Get a Bright White Smile
with Teeth Whitening in Appleton, WI
- Are your teeth discolored from smoking, coffee or age?
- Are you self-conscious smiling in pictures?
- Do you avoid smiling when meeting new people?
If you said yes to any, then teeth whitening may be for you!
Safe and Effective
Tooth Whitening, or bleaching, is a safe and effective way to give you a bright white smile and remove unattractive discoloration. It places whitening solution on the teeth to remove discoloration and stains.
We offer several methods at our Appleton dental office. Each differs in the strength of their whitening agents and the time they take to remove discoloration. They are:
- In-office bleaching with Boost – usually done in one appointment.
- Take-home whitening trays with opalescence
- Deep Bleaching – combination of in-office and at-home whitening – Best Overall Result!
- Crest White Strips – Now available in Professional or Supreme strength. They’re 42% to 80% stronger than over-the-counter white strip products and can only be purchased at a dental office like ours.
How does it brighten my smile?
For all three techniques above (not including the preformed Crest Strips), we take impressions of your teeth and custom trays are carefully fabricated to closely adapt to the teeth. A whitening gel is applied to the inside of the custom-fitted trays, which are generally worn for a certain time period, depending on the type of whitening you choose.
The active ingredient in most of the whitening agents is carbamide peroxide and hydrogen peroxide; when water contacts this white crystal, the release of hydrogen peroxide lightens the teeth. Carbamide peroxide is dispensed in varying concentrations, ranging from 10%-35%. There are also hydrogen peroxide gels that are dispensed in the “Deep Bleaching” and in-office procedures.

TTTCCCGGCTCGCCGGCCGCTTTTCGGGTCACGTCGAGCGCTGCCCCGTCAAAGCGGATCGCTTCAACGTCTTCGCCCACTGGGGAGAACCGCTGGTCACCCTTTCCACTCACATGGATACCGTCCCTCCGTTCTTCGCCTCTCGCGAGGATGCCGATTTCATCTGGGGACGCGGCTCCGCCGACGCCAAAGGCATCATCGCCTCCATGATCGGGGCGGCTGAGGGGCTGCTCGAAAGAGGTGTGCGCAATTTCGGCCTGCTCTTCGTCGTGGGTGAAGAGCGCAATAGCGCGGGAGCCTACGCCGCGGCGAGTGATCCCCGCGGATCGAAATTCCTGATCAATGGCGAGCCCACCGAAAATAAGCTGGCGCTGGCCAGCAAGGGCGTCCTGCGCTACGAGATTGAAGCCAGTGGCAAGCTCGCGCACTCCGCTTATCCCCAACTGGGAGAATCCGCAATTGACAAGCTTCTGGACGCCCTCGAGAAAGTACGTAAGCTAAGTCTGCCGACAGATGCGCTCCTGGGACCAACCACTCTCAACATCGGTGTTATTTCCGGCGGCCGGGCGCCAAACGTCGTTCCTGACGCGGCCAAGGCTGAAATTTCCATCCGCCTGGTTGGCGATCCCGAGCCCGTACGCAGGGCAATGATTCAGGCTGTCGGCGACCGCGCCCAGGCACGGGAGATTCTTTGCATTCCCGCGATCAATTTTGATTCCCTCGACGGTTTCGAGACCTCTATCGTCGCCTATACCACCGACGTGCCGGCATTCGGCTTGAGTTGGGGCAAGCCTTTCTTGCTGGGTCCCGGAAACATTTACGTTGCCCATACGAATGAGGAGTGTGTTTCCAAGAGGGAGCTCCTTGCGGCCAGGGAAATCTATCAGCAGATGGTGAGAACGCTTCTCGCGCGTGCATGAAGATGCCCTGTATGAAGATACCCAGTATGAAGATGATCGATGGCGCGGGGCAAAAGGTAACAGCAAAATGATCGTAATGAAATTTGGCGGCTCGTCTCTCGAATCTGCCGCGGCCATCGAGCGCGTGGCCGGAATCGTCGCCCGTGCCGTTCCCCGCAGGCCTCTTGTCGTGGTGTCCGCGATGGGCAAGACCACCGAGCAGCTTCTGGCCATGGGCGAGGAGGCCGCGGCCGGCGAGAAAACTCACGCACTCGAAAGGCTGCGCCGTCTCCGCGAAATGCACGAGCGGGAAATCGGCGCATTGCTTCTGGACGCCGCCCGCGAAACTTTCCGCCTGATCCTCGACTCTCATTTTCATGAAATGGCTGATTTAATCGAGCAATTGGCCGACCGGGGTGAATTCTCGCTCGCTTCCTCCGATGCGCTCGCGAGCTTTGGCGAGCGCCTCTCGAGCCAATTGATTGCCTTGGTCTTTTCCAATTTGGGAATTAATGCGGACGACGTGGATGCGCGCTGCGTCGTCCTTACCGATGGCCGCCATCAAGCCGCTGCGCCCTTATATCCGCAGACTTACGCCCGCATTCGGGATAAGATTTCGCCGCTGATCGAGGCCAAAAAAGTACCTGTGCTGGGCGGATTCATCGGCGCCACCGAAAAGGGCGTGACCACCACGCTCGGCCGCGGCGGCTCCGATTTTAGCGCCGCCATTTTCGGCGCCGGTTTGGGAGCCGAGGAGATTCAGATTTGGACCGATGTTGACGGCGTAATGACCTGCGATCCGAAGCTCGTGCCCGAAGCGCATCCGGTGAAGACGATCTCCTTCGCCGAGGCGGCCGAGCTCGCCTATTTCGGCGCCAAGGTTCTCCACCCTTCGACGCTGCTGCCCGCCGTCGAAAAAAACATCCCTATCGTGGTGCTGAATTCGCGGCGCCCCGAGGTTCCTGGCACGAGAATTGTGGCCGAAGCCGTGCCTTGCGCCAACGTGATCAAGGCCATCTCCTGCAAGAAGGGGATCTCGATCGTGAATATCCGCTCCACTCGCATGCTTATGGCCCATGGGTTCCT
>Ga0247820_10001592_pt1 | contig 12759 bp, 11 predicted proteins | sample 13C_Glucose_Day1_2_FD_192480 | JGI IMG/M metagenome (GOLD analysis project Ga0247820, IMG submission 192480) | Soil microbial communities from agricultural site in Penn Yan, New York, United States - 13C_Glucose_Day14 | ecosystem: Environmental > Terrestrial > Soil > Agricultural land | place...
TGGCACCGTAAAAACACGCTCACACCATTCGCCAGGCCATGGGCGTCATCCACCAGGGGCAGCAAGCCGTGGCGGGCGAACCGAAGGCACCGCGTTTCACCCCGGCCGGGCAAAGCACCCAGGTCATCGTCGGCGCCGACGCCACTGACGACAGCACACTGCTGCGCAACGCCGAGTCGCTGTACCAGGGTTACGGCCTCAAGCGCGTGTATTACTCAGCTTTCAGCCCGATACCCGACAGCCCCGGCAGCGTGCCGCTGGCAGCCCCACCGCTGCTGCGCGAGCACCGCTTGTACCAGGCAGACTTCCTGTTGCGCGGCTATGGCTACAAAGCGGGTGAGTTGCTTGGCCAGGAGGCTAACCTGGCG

How long does teeth whitening last?
Whiter teeth should last several years, depending on your personal habits such as smoking and drinking coffee and tea. At this point, you may choose to get a touch up maintenance kit. This procedure may not be as costly because you can probably still use the same custom trays that were originally fabricated. The re-treatment time is also much shorter than the original treatment time.
How long does teeth whitening take?
The at-home system could take 3 days to 2 weeks to fully bleach your teeth. The in-office system takes just over 90 minutes. Deep Bleaching involves a sequence starting with an in-office “conditioning” appointment, which takes about an hour.
The next step involves wearing custom trays at home and at night for the next 2 weeks. The final step involves a strong in-office treatment to finalize that “WOW!” factor, which takes about 90 minutes.
Whichever system you choose, the end result is the same: whiter teeth!
What are realistic expectations?
Every case is different and depends on the type of stain and your cooperation. Typically, there is a two to five-shade improvement as seen on a dentist’s shade/color guide. However, with Deep Bleaching, results can be more dramatic, with changes up to an eight-shade improvement.
Whitening can only provide a shift in color from gray to a lighter shade of gray, for example. Also, and very important, whitening does not bleach artificial restorations such as bonding, crowns, or porcelains. However, it can help restore the original color of the restoration when it was first applied.
Is tooth whitening for me?
Generally, whitening is successful in at least 90% of patients – though it may not be an option for everyone.
Consider tooth whitening if your teeth are darkened from age, coffee, tea, smoking, etc. Teeth darkened to the color of yellow, brown, or orange respond better to whitening. Other types of gray stains caused by fluorosis, smoking or tetracycline are lightened, but results are not as dramatic.
Overall, and especially with the Deep Bleaching, we see excellent results, creating a “WOW!” factor.
Some patients may experience slight gum irritation or tooth sensitivity, which will disappear when the treatment ends. If you have very sensitive teeth, periodontal disease, or teeth with worn enamel, we may discourage whitening.